The Great White Male

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I slapped on the visor and apron with uncertainty. Already I had worked the season opener for the local college team, now my volunteering efforts were geared towards opening day for the Tampa Bay Buccaneers. The USF game was its own special nightmare – scorching day, no breeze, collapsing bodies – but otherwise, sales at the Second Time Arounders Marching Band tiki bar boomed. I think it was because we were by the boat.

This time around, we were placed in a beer corner with not a lot of space to move between the six of us. Before I had finished dumping ice onto the premium beers it was go time! Customers lining up for all things frosty and salty. I did as trained – smiled as I took the order, if it involved alcohol I asked for ID, held the ID up to confirm face and date, then processed the sale with a cheerful “Enjoy the game!” to send their happy selves off.

And then, he came. A large, burly man dressed in Buccaneer regalia, beads dangling proudly from his neck. His face was cute, chubby, and pinked at the cheeks. He ordered two beers and a water. I asked for his photo ID. His chubby face became firm. He flared his arms, “Are you fucking serious?”

“Yes,” I calmly replied.

“I’m 54 years old! I could be your goddamn father!”

“I’m sorry sir,” I calmly explain, “I can’t sell you those drinks without an ID.”

I watched as he stepped backwards, almost into the couple behind him, then flare his nostrils and widen his chest. I swear he was going to rush the stand, but then he yelled, “Let’s settle this right now.”

My eyes followed his left hand waiving over someone. I’m thinking it’s his wife or somebody holding his ID. A dark blue suit with TPD on the lapel and a gun at the waist appeared instead.

Never in the history of me has a cop being waived my direction ever worked out in my favor. I’m flushed, I feel my heart start to race, and an “Oh SHIT” mantra starts looping in my head, all the while thinking, he called the cops on me, he called the cops on me…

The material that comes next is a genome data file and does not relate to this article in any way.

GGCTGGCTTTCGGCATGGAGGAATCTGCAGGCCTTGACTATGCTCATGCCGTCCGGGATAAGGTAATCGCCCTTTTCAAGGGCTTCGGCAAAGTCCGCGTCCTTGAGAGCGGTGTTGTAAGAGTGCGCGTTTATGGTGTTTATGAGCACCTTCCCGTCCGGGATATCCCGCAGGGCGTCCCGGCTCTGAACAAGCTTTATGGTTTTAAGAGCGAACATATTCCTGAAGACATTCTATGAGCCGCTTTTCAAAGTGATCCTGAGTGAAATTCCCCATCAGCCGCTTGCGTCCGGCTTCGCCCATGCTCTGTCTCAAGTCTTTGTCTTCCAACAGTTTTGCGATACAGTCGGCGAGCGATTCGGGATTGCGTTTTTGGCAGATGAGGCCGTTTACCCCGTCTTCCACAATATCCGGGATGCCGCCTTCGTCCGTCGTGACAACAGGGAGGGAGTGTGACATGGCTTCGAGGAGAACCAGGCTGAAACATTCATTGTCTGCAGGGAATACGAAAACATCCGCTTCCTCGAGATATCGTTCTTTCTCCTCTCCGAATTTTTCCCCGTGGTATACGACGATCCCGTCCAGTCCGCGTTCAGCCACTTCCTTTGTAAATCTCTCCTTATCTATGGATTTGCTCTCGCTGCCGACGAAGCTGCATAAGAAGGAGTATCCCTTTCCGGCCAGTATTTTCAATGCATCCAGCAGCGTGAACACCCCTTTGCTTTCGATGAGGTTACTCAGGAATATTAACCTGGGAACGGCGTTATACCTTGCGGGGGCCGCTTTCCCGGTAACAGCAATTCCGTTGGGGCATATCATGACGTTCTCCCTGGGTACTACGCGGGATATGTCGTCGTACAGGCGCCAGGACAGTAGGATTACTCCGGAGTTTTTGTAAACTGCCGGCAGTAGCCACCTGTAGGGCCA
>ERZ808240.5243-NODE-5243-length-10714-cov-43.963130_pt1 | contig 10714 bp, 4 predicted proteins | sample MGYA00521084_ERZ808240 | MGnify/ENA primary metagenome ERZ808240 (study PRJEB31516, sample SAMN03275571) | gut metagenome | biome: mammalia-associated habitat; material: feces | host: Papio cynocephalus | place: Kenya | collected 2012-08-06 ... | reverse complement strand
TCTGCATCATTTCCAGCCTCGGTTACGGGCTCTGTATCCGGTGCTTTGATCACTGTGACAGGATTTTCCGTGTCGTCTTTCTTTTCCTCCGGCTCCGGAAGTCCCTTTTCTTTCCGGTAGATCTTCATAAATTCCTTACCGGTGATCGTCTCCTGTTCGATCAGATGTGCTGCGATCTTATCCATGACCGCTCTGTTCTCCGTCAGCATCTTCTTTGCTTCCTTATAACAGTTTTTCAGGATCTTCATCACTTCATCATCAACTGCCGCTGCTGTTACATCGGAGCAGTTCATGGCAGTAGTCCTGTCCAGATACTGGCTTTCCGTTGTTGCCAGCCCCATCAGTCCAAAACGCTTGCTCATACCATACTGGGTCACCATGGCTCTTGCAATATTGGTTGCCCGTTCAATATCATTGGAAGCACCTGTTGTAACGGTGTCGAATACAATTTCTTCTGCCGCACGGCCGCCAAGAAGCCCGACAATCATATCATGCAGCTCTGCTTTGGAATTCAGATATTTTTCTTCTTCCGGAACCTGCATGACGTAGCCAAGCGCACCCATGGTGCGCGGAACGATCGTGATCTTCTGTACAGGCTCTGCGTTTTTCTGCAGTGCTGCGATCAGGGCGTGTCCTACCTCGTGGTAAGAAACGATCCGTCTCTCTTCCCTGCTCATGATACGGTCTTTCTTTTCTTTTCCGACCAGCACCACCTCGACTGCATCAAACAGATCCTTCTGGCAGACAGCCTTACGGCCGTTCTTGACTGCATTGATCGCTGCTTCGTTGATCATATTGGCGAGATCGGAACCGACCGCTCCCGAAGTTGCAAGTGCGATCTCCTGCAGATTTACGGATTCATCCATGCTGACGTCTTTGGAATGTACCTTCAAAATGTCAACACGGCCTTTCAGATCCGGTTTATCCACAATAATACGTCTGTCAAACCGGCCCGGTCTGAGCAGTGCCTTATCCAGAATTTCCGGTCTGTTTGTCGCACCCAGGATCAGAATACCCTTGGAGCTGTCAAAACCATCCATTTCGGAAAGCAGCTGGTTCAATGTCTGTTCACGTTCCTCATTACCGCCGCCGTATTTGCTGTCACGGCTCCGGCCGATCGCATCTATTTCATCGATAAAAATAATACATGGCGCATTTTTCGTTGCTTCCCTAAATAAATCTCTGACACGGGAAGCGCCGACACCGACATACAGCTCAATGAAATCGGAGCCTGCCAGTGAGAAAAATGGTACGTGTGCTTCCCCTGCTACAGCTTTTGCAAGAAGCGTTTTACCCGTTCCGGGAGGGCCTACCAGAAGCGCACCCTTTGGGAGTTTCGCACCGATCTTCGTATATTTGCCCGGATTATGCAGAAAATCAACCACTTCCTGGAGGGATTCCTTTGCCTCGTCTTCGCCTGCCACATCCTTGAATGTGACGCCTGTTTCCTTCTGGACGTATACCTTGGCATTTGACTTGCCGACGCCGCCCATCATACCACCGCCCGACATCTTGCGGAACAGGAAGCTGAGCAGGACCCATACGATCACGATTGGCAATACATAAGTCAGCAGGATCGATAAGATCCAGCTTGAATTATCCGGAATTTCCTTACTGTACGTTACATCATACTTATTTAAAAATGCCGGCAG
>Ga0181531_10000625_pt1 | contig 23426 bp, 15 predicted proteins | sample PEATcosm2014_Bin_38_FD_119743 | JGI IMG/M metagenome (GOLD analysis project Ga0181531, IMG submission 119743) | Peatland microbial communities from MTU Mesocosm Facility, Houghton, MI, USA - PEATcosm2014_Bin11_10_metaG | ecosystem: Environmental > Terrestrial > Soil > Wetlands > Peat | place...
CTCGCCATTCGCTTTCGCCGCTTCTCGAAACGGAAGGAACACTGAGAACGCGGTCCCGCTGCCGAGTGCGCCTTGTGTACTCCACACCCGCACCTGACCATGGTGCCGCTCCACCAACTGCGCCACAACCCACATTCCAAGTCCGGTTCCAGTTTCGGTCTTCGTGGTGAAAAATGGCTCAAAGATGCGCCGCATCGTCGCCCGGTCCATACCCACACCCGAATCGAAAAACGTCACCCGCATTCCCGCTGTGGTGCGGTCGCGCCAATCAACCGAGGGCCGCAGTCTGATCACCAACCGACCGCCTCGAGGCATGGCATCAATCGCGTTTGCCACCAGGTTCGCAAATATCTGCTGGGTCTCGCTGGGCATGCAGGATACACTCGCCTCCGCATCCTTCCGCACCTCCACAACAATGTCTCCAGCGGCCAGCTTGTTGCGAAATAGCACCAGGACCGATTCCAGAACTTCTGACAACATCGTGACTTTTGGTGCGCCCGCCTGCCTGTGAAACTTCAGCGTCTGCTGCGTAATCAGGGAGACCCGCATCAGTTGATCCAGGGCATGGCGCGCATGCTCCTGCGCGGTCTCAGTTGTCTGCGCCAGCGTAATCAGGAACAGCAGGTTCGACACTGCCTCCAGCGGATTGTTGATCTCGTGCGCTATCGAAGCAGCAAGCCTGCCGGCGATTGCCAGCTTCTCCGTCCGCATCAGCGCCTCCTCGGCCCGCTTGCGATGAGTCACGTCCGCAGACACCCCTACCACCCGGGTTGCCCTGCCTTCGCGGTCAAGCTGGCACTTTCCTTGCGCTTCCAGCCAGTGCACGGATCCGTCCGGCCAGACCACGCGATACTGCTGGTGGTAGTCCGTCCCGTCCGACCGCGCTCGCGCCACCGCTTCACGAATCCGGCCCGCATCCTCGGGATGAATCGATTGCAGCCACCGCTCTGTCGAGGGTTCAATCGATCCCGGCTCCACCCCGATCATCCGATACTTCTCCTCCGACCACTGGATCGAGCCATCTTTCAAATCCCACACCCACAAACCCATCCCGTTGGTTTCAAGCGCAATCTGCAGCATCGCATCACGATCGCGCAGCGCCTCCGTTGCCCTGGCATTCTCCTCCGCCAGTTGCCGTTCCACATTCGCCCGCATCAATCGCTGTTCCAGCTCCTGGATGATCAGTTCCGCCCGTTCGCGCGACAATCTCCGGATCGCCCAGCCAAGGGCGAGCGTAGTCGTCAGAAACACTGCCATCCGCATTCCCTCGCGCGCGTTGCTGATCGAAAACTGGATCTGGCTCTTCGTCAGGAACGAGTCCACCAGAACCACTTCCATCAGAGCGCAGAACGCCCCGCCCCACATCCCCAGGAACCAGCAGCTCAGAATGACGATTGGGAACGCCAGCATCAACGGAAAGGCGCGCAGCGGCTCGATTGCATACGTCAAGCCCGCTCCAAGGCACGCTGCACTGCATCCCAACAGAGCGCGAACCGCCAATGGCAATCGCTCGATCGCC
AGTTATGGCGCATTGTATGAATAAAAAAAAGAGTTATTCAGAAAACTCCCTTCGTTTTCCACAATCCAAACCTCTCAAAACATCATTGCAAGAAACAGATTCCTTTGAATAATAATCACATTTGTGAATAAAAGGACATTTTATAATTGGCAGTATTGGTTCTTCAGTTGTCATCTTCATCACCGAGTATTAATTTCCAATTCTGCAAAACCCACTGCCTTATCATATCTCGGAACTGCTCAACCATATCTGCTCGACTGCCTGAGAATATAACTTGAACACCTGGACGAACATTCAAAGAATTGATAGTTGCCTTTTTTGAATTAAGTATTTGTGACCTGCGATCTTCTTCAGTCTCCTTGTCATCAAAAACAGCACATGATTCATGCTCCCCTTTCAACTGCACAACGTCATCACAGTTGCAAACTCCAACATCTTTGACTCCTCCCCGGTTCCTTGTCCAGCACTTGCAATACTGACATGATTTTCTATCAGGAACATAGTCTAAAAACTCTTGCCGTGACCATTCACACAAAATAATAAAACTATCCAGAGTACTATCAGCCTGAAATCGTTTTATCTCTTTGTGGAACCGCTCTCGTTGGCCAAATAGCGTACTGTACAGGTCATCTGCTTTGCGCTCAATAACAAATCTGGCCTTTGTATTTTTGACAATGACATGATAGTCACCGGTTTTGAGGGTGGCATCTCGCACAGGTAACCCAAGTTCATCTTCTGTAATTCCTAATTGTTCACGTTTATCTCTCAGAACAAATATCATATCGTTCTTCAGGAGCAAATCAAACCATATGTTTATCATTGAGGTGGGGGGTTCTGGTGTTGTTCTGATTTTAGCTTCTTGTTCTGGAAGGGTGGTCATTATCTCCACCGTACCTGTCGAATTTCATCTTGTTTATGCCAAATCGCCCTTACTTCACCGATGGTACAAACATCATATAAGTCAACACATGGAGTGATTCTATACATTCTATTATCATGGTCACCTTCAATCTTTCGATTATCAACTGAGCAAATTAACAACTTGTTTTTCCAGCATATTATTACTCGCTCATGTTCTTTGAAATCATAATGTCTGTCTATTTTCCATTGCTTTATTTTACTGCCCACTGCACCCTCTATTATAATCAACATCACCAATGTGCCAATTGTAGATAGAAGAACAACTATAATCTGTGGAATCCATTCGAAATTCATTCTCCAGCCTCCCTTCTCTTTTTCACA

The large man details the situation above and then tells the cop “She shouldn’t ID me.” Wow! I wish I had that kind of social authority! Being above the law, being able to tell a cop what should and should not happen to him during his good time at a privately-owned stadium.

The policeman looked at me, at him, then replied, “It’s her discretion whether she sells you alcohol or not.”

WHAAAT! He’s on MY side?

Never in the history of me has a cop agreed with me, even off-duty. I felt redeemed. And even though he was pouty after the fact, I still sold the big guy a water.

I don’t care how mouthy you are. Rule #1 in retail: get the sale.

I wasn’t worried about him, I was worried about the cop. He was worried about his beer, I was worried I was ending up in handcuffs. This is our world – a bunch of unnecessary worries. If I’m lucky in this lifetime, I shouldn’t feel threatened by the appearance of law enforcement anymore.

I’ve slept on this and still felt compelled to write, because it’s such a phenomenal experience. When you look a certain way, or hang out in a certain crowd, the labels and assumptions abound. Negative labels and assumptions unfortunately carry on with you despite social improvements. So when I describe this simple scenario, I wonder if you’re reading it as someone who’s been negatively labeled all their life, or if you’re wondering why the cop agreeing with me is such a monumental deal. It is a big deal. It signifies the necessary shift in the social wind. Not everyone who looks like me needs to be disciplined by the police. Moreover, people who look like me aren’t easily threatened by the gesticulations of the Great White Male, as was my friend’s mistake.